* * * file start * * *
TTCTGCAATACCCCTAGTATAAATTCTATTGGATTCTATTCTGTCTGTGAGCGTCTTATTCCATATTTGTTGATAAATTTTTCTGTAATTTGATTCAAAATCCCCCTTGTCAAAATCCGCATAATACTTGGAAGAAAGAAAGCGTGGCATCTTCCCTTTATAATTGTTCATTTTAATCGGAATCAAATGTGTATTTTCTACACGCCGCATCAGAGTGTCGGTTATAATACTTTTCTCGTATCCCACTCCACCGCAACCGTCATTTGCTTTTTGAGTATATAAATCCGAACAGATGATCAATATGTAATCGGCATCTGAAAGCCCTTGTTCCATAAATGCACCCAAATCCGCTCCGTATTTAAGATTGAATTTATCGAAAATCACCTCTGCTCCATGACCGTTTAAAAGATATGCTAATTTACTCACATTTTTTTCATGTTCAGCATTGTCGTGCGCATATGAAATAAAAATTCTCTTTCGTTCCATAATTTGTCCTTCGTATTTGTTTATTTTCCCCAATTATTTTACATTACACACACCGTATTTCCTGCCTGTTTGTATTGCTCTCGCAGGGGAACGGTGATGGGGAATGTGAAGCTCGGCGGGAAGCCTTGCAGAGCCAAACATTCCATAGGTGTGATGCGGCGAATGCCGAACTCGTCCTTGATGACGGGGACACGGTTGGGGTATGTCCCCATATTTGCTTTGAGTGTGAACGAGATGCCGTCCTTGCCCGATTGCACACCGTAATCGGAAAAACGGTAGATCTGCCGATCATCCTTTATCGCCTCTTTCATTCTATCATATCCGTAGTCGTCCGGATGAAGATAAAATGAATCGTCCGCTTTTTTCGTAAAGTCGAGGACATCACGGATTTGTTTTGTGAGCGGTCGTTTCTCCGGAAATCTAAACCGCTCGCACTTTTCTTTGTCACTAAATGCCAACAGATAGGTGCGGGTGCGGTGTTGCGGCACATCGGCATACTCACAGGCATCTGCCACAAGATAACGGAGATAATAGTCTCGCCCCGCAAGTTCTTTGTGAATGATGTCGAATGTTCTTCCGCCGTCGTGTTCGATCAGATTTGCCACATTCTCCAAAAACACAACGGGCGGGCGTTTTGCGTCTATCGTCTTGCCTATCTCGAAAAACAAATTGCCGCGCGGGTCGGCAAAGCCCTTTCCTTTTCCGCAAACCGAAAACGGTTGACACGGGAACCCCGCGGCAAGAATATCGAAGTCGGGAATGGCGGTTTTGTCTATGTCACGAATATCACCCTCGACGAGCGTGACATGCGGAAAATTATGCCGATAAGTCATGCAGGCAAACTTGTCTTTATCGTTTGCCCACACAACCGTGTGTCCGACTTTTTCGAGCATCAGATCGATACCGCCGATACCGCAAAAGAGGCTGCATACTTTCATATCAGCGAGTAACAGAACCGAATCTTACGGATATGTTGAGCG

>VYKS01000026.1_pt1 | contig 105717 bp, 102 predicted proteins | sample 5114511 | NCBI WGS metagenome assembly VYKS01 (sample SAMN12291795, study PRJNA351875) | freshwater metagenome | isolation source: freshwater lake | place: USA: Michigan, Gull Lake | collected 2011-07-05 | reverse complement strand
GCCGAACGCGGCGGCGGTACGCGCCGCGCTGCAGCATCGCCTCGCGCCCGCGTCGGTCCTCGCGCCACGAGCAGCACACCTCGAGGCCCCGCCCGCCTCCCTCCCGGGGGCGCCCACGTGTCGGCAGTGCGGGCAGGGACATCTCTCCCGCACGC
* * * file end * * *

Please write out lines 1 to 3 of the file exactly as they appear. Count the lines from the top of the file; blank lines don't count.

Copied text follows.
TTCTGCAATACCCCTAGTATAAATTCTATTGGATTCTATTCTGTCTGTGAGCGTCTTATTCCATATTTGTTGATAAATTTTTCTGTAATTTGATTCAAAATCCCCCTTGTCAAAATCCGCATAATACTTGGAAGAAAGAAAGCGTGGCATCTTCCCTTTATAATTGTTCATTTTAATCGGAATCAAATGTGTATTTTCTACACGCCGCATCAGAGTGTCGGTTATAATACTTTTCTCGTATCCCACTCCACCGCAACCGTCATTTGCTTTTTGAGTATATAAATCCGAACAGATGATCAATATGTAATCGGCATCTGAAAGCCCTTGTTCCATAAATGCACCCAAATCCGCTCCGTATTTAAGATTGAATTTATCGAAAATCACCTCTGCTCCATGACCGTTTAAAAGATATGCTAATTTACTCACATTTTTTTCATGTTCAGCATTGTCGTGCGCATATGAAATAAAAATTCTCTTTCGTTCCATAATTTGTCCTTCGTATTTGTTTATTTTCCCCAATTATTTTACATTACACACACCGTATTTCCTGCCTGTTTGTATTGCTCTCGCAGGGGAACGGTGATGGGGAATGTGAAGCTCGGCGGGAAGCCTTGCAGAGCCAAACATTCCATAGGTGTGATGCGGCGAATGCCGAACTCGTCCTTGATGACGGGGACACGGTTGGGGTATGTCCCCATATTTGCTTTGAGTGTGAACGAGATGCCGTCCTTGCCCGATTGCACACCGTAATCGGAAAAACGGTAGATCTGCCGATCATCCTTTATCGCCTCTTTCATTCTATCATATCCGTAGTCGTCCGGATGAAGATAAAATGAATCGTCCGCTTTTTTCGTAAAGTCGAGGACATCACGGATTTGTTTTGTGAGCGGTCGTTTCTCCGGAAATCTAAACCGCTCGCACTTTTCTTTGTCACTAAATGCCAACAGATAGGTGCGGGTGCGGTGTTGCGGCACATCGGCATACTCACAGGCATCTGCCACAAGATAACGGAGATAATAGTCTCGCCCCGCAAGTTCTTTGTGAATGATGTCGAATGTTCTTCCGCCGTCGTGTTCGATCAGATTTGCCACATTCTCCAAAAACACAACGGGCGGGCGTTTTGCGTCTATCGTCTTGCCTATCTCGAAAAACAAATTGCCGCGCGGGTCGGCAAAGCCCTTTCCTTTTCCGCAAACCGAAAACGGTTGACACGGGAACCCCGCGGCAAGAATATCGAAGTCGGGAATGGCGGTTTTGTCTATGTCACGAATATCACCCTCGACGAGCGTGACATGCGGAAAATTATGCCGATAAGTCATGCAGGCAAACTTGTCTTTATCGTTTGCCCACACAACCGTGTGTCCGACTTTTTCGAGCATCAGATCGATACCGCCGATACCGCAAAAGAGGCTGCATACTTTCATATCAGCGAGTAACAGAACCGAATCTTACGGATATGTTGAGCG

>VYKS01000026.1_pt1 | contig 105717 bp, 102 predicted proteins | sample 5114511 | NCBI WGS metagenome assembly VYKS01 (sample SAMN12291795, study PRJNA351875) | freshwater metagenome | isolation source: freshwater lake | place: USA: Michigan, Gull Lake | collected 2011-07-05 | reverse complement strand
GCCGAACGCGGCGGCGGTACGCGCCGCGCTGCAGCATCGCCTCGCGCCCGCGTCGGTCCTCGCGCCACGAGCAGCACACCTCGAGGCCCCGCCCGCCTCCCTCCCGGGGGCGCCCACGTGTCGGCAGTGCGGGCAGGGACATCTCTCCCGCACGC